from the it's-easier-to-not-find-something-when-you-don't-bother-looking-for-it dept
Trying to pry information loose from the NSA is nearly impossible. The ODNI has been dropping documents related to the NSA's various surveillance programs, but that's as a result of a lawsuit, something that goes completely unacknowledged at the ODNI's site. People requesting a peek into what the NSA has collected on them PERSONALLY have been universally met with a boilerplate response that "neither confirms nor denies" the existence of this data.
MuckRock has been filing dozens of FOIA requests in hopes of freeing up info on the many contractors employed by the NSA. Unsurprisingly, this has met with little success. While it did manage to secure 16 pages on French security firm Vupen, its other requests have been met with claims that no responsive documents have been found. This is hard to believe considering some of the requests are about known NSA contractors.
But one recent response went past baffling into the realm of the surreal in its assertion that the keywords MuckRock sought info on were just too "wide open" to be useful.
A search for overly broad keywords such as "CNO" and "computer network attack" would be tantamount to conducting a manual search through thousands of folders and then reading each document in order to determine whether the document pertains to a contract.So, the agency that claims to be able to sift through millions of pieces of communications and data somehow claims it can't wrangle its own data. Of course, the NSA can't even search its own internal email, so asking it to run a keyword search for contract documents is probably out of the question. But this assertion by the NSA is a bit puzzling, as it almost implies a lot of what's being searched for isn't even digitized, as MuckRock points out.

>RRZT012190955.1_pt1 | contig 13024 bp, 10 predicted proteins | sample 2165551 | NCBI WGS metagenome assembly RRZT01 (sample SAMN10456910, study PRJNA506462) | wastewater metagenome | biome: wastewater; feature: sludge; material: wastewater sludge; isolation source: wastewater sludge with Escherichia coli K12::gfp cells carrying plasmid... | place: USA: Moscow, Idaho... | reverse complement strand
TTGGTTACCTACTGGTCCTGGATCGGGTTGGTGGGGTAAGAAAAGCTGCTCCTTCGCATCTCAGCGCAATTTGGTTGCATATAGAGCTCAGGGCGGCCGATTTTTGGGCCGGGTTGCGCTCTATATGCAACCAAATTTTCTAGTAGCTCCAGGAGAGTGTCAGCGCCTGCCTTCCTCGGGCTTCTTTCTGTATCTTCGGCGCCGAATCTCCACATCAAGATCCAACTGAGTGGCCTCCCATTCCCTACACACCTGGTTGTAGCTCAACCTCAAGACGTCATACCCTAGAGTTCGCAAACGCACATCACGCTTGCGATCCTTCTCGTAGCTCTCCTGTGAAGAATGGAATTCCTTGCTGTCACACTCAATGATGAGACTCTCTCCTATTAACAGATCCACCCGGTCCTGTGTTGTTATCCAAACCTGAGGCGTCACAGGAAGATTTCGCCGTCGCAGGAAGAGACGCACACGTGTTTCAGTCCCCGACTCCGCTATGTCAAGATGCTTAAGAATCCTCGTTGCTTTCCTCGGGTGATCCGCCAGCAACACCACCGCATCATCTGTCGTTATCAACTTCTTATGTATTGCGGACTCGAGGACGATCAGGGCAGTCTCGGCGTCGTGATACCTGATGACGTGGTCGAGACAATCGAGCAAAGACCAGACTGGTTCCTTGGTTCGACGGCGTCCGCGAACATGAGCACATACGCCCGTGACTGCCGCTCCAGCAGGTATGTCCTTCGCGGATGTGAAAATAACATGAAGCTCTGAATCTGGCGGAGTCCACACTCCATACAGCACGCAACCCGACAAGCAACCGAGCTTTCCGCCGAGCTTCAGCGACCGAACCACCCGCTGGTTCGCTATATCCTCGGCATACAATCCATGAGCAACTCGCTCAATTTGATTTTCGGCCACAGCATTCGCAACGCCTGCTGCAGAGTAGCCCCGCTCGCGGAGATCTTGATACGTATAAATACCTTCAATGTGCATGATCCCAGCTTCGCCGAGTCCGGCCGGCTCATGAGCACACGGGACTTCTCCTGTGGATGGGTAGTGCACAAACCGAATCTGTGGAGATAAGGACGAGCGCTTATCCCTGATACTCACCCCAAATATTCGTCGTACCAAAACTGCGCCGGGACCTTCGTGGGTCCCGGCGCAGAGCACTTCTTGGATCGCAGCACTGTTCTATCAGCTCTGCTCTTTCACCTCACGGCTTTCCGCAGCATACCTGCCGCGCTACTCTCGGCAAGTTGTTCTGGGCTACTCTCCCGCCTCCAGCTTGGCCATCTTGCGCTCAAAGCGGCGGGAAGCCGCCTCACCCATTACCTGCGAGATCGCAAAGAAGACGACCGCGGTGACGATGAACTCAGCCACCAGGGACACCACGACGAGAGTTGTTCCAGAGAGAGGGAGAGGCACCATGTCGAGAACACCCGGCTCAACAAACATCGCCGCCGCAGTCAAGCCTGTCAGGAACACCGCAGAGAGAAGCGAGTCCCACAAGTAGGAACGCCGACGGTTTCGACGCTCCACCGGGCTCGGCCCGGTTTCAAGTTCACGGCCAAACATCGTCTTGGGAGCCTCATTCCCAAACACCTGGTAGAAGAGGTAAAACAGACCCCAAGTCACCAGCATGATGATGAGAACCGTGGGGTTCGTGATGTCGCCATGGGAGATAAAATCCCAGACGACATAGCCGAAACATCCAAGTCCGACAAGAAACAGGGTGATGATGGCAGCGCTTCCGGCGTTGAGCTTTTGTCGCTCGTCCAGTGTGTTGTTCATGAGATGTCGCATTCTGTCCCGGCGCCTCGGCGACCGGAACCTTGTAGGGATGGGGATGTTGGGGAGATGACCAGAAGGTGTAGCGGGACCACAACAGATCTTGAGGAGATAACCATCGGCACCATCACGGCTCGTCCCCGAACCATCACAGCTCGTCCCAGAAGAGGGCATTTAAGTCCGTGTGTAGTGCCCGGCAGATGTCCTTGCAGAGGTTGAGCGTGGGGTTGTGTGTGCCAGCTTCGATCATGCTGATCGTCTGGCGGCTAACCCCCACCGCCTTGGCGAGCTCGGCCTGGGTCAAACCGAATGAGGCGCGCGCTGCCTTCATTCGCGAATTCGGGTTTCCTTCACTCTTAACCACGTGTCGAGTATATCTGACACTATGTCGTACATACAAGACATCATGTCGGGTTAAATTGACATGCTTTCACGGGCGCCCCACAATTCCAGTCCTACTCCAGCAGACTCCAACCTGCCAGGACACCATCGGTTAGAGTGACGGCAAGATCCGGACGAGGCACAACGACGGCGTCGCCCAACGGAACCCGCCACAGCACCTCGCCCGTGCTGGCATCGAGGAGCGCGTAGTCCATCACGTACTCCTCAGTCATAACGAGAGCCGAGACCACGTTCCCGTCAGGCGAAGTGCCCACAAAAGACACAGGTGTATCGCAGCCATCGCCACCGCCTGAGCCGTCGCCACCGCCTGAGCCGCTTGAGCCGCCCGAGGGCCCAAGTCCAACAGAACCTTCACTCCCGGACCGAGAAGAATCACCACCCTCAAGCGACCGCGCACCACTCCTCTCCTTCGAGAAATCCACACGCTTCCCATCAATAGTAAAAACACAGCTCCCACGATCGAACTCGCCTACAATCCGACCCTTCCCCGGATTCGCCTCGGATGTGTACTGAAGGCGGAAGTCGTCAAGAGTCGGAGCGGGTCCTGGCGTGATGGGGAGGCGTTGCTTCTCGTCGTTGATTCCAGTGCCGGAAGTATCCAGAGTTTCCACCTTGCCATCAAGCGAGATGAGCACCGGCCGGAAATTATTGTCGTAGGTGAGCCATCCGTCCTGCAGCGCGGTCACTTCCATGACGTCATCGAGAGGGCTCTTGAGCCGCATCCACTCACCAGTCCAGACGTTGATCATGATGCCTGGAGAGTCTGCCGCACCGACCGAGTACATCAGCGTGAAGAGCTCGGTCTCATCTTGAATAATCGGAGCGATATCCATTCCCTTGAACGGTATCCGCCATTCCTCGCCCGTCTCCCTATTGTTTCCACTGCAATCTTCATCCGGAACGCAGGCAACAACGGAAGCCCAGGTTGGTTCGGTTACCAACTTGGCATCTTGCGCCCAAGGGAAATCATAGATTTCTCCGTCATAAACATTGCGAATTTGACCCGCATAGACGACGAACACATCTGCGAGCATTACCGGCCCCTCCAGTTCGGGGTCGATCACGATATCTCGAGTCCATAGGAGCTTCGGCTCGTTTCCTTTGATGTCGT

In other words, the NSA is claiming that, for external contractors, large portions of its $10.8 billion budget are tracked primarily through paper indices not searchable even by relatively broad topic.So, how does the agency track its interactions with its "vendors?" Does it even matter? The agency's own budget is secret (though not so much anymore), so a lack of solid accounting hardly matters. But it's still rather disturbing to see such a deliberately cavalier attitude towards accountability.
In addition, the agency's response appears to be saying that they don't even have a designated place to store paper copies of contracts, but place them in folders with other documents.
How do they keep track of their activities if they don't have an electronic contracts database? How do they, as a complex organization, determine budgetary needs if they cannot easily track their own spending? How do they measure the performance of vendor contracts, if as they claim, the contracts are shuffled to some paper file that may not see the light of day unless someone requests it through a FOIA request?As MuckRock points out, this obfuscation is likely deliberate. The NSA is a data black hole. Lots of info flows in but it rarely, if ever, leaves. Any questions those charged with approving funding might have can be waved away by citing magic words like "national security," and that's even before its flacks in the halls of Congress start erecting roadblocks.
Almost certainly the NSA has very effective ways of searching its own internal files. After all, its defenders often boast about the number of geniuses it employs. It just has no compelling reason to do so. Even being compelled by courts to kick loose documents has its limits. As we saw just recently, a court order to declassify the government's secret opinion on the Section 215 collections was flat out refused by the DOJ. If the FISA court can't get the government to comply, then average citizens have no chance whatsoever.
MuckRock is continuing to assault the NSA's FOIA defenses. It's hoped that with enough requests, info will be pried loose that will indicate what sorts of keywords generate responsive documents -- and which ones result in ridiculous "this is impossible" statements from the agency.